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It’s African-American Appreciation Month and sometimes even we get stumped by a musical question. Last week on “Arsenio Hall Monday,” we became consumed by Childish Gambino’s hit “RedBone” because it doesn’t include the word redbone in the lyrics. Given the actual lyrics, a more fitting name obviously would have been “Stay Woke.” Arsenio thought that “Redbone” might be the only song that didn’t include its title in the body of the lyrics but, we decided to do a little research and we came up with a few more examples:

“Dilemma” by Nelly. This song, released in 2002, was the third single from the album Nellyville. While in the studio recording “Dilemma,” Nelly decided to add a female vocal and immediately thought of Kelly Rowland. Since she was always my favorite member of Destiny’s Child, that decision posed no dilemma for me. But it’s “fo’ sho” neither of them utter the word throughout the song.

“Love’s Holiday” by Earth, Wind & Fire. From their 1977 All in All album, “Love’s Holiday” was written by the late Maurice White and Skip Scarborough, who also passed away. Scarborough also wrote “Love Ballad” by LTD, which is also on this list. You may not recognize this song by its title…but the lyrics are definitely EWF: “Would you mind/ if I looked in your eyes/ and got hypnotized/ and I lose my pride.”

“Love Ballad” by L.T.D. From the moment L.T.D.’s lead singer Jeffrey Osborne belted out the word “Yeah”, this song penned, by Skip Scarborough, was a hit. It spent two weeks at number one on the R&B singles chart in 1976. Some thought it should be called, “What We Have is Much More,” but nope.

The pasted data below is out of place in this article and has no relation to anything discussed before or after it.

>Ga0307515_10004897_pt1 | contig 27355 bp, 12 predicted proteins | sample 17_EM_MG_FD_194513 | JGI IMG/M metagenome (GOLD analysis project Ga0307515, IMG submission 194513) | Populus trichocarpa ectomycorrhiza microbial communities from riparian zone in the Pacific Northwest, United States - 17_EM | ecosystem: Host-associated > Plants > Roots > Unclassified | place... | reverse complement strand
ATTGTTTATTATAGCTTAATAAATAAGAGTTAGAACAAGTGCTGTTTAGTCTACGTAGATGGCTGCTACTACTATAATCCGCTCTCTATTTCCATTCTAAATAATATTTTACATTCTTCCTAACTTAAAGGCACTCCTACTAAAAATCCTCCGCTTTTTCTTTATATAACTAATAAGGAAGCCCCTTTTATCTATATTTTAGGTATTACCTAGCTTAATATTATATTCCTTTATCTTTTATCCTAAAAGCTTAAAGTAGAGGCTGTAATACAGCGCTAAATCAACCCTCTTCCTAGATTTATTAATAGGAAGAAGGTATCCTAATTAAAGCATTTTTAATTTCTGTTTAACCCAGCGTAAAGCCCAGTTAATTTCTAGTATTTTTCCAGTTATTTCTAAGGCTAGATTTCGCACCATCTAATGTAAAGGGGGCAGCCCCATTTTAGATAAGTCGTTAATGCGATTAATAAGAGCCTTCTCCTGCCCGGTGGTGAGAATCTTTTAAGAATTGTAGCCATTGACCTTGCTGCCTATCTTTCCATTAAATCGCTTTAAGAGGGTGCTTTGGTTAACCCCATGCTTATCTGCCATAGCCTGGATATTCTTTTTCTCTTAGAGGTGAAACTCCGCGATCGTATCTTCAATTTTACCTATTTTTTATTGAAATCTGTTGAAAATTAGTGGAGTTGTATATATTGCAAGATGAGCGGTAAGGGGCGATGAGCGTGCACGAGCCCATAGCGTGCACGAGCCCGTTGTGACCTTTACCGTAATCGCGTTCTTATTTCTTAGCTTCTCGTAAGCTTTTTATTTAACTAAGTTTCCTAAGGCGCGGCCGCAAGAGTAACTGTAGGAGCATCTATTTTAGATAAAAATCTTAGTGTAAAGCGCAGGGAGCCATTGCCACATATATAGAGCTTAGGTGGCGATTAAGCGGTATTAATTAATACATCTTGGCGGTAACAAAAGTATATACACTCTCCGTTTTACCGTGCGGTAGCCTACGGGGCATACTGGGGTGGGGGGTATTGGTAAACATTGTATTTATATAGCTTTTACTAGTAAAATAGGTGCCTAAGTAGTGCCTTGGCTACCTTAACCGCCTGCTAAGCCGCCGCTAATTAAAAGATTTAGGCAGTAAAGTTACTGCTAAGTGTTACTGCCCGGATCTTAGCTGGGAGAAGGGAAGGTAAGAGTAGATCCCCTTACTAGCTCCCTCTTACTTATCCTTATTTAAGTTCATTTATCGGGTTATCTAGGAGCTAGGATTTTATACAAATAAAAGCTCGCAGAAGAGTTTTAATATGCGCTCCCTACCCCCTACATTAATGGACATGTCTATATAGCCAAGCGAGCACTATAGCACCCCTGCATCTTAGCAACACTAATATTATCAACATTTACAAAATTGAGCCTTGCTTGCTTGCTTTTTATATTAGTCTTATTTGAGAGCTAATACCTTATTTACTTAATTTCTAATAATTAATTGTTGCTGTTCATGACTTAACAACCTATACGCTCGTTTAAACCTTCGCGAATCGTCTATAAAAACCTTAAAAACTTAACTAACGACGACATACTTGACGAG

“Strawberry Letter 23” by The Brothers Johnson There has to be a reason composer Shuggie Otis called this song “Strawberry Letter 23.” However, written for his album First Fight, we’re more familiar with 1977 version recorded by the late Louis Johnson and his brother George. But the song doesn’t refer to Strawberry 23 at all. “A present from you. Strawberry Letter 22.” Twenty three is not that hard to rhyme.

“The Message” by Grandmaster Flash and the Furious 5. This 1982 rap song took a look at the harsh realities of inner city life. “It’s like a jungle sometimes, it makes me wonder how I keep from going under.” “The Message” was in the music…just not in the lyrics to the song.

“Inner City Blues” by Marvin Gaye In fairness, the words “Make Me Wanna Holler,” were in parentheses when this record was released in 1971, but “Inner City Blues” was what we DJs called it. “Crime is increasing/trigger happy policing/ panic is spreading/ God knows where we’re heading.” Sounds like it could have been written yesterday.

“Rapper’s Delight” by The Sugar Hill Gang Sometimes known as the first official rap song, it ranked No. 2 on VH-1’s 500 Greatest Songs of All Time. Recorded in a single take and released in 1979, it became more than a hit. It became an anthem. In fact, I’ll bet more people can recite its lyrics than can sing all the words to “The Star Spangled Banner.”

“Family Affair” by Mary J. Blige This 2001 hit was written by Mary J. and her brother Bruce Miller and Dr. Dre, among others. Rolling Stone listed it as one of the Best 100 Songs of the decade. It may not include the words family affair, but it did invent a some new words: “hateration,” “holleration,” and my favorite of all time “dancery.”

If we missed any, and I’m sure we did, please let us know! Happy African-American Music Appreciation Week. STAY WOKE!

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